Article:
Initially perceived as a New York cult, the religion of Scientology boasts a great many things. At first, it insists that if members give the church all of their money, the group will make anything possible – which is quite an enticing offer. It’s also pitched as the path to a world without criminality or insanity or war, and an ethos where joy is the major operative concept. Through confessing troubling or traumatic memories to an “auditor” with an electrically charged meter, a participant can supposedly reduce the pain of past incidents – essentially completely purging oneself of bad memories.
Girlfriend-turned-wife Sara Northrup sheds some light (through writings) on her negative experiences with the occasionally homicidal man who founded Scientology: L. Ron Hubbard. He began his prolific career as a pulp fiction author before finding greater success with the Astounding Science Fiction magazine (churning out stories so fast that he’s in the Guinness Book of World Records for most published writings). He also served, rather disastrously, aboard a U.S. Navy ship in the Pacific. Sara proceeds to reveal that he confessed to her his hopes for creating a religion (for which he would be a self-proclaimed god) so that he could make money – while avoiding taxes. After shooting to fame with his book “Dianetics” in 1950, profiting handsomely from charlatan-like psychiatrist sessions (and also exhibiting paranoid, psychopathic behaviors toward his wife and child), Hubbard repackaged the soon waning interest in “Dianetics” as the religion of Scientology.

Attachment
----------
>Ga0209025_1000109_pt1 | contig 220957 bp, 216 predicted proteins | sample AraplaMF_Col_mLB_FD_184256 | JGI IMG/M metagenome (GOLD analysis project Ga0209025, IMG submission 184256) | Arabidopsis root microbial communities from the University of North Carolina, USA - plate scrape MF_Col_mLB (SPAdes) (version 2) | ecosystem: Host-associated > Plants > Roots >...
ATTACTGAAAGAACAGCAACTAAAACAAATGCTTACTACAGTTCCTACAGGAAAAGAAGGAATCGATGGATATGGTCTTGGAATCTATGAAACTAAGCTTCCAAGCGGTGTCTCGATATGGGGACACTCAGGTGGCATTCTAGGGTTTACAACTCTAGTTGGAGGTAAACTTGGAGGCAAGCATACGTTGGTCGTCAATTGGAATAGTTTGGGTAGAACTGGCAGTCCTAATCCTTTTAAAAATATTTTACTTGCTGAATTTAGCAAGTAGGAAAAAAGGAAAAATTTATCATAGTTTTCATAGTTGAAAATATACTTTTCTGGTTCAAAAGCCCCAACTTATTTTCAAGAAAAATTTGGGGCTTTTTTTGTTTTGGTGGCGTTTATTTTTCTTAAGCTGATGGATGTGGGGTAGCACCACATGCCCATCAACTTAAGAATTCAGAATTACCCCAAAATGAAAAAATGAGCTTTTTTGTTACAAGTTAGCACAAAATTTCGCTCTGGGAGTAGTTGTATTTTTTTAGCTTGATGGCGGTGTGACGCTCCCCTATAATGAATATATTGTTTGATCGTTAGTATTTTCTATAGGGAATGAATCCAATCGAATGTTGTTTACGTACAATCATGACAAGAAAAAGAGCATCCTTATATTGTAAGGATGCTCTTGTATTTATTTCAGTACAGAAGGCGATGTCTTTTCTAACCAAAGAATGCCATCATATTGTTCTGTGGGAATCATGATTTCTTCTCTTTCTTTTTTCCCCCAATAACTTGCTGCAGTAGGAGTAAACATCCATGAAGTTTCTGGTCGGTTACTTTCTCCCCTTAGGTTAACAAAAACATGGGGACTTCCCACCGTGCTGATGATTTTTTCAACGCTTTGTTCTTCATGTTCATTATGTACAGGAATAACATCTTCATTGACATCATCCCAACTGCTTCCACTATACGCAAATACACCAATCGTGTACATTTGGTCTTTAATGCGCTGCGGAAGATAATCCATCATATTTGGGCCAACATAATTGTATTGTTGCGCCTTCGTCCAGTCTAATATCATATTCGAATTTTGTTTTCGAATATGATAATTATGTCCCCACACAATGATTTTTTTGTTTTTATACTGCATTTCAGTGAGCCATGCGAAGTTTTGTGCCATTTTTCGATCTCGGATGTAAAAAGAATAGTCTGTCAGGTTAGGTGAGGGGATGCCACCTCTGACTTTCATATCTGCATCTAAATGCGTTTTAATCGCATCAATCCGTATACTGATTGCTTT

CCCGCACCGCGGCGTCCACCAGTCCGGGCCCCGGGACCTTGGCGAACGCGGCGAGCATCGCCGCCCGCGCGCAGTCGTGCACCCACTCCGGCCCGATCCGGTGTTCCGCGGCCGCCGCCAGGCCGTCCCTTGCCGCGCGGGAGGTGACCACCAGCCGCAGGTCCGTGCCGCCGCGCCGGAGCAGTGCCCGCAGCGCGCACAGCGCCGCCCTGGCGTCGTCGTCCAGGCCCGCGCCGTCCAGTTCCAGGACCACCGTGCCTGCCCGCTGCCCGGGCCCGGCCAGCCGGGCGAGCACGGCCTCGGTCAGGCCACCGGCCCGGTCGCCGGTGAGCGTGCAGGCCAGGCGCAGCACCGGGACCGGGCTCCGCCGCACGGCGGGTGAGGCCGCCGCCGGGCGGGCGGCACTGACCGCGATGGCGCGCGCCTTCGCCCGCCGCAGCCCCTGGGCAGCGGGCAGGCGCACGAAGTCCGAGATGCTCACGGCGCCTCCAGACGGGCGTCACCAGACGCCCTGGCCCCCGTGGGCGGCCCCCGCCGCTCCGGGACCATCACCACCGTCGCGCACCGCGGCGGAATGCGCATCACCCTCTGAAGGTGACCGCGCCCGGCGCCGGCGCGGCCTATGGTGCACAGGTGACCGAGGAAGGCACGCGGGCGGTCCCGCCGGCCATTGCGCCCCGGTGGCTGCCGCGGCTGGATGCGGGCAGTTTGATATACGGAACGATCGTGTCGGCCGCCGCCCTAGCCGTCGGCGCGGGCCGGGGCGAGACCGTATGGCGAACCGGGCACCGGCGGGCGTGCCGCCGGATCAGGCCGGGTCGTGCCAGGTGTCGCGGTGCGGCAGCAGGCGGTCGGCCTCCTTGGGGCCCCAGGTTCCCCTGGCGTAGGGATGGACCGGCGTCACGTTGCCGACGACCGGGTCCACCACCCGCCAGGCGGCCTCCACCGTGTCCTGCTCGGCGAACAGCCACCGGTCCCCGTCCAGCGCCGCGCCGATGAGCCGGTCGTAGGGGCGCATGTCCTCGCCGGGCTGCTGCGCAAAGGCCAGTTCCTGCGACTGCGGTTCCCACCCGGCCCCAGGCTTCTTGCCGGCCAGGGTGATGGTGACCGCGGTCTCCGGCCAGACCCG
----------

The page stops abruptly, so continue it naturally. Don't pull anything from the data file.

But spiritual satisfaction comes with a significant cost. New members pay hefty sums to get deeper and deeper into the intricate belief system (which is eventually revealed to involve an evil galactic overlord, lost souls or disembodied spirits that attach themselves to human beings, and volcanic eruptions topped off by A-bombs), until they’re wizened to the apparent lunacy of the whole operation (typically when a locked briefcase of handwritten notes on Scientology is shown, containing what sounds like pure science-fiction – but only after they sign a billion-year contract). And it’s just as difficult to get out. One woman, Public Relations consultant Spanky Taylor, had to arrange a harrowing escape when she was virtually kidnapped by the group. In time, especially through luring celebrities to use as spokespeople (John Travolta was the first big catch), Scientology picked up so much steam that it became (and still is) a formidable, wealthy, controlling organization (preying, quite successfully, on the weak-minded).
“All Scientologists are full of sh–,” insists celebrity Jason Beghe, who was a Scientologist for 13 years. This eye-opening documentary walks the viewer through Hubbard’s career, the origins of the religion, the process of signing up, and how members can progress through the various steps and upper levels of the belief system. What began as an assemblage of goodhearted, idealistic people drawn into a strangely manipulative ideology takes on the shape of an abusive (physically and mentally), exploitative cult, hellbent on blackmailing or brainwashing its members (especially the famous ones) into remaining faithful. It’s at turns shocking, mystifying, and curious – but predominantly horrifying.
From a technical standpoint, the documentary keeps a swift pace, unveiling detail after dirty detail of Scientology’s quirks and corruptions. Unfortunately, the introduction to the religion is told out of order, darting back and forth between interviewees and chronological events, marginally muddying the potent particulars of Hubbard’s fractured mentality. But the talking heads (including Paul Haggis, the multiple-Oscar-winning writer of “Million Dollar Baby” and “Crash”) spout such fascinating revelations about the cryptic association that artistic flaws are quickly forgotten in favor of the absorbing, alarming insights.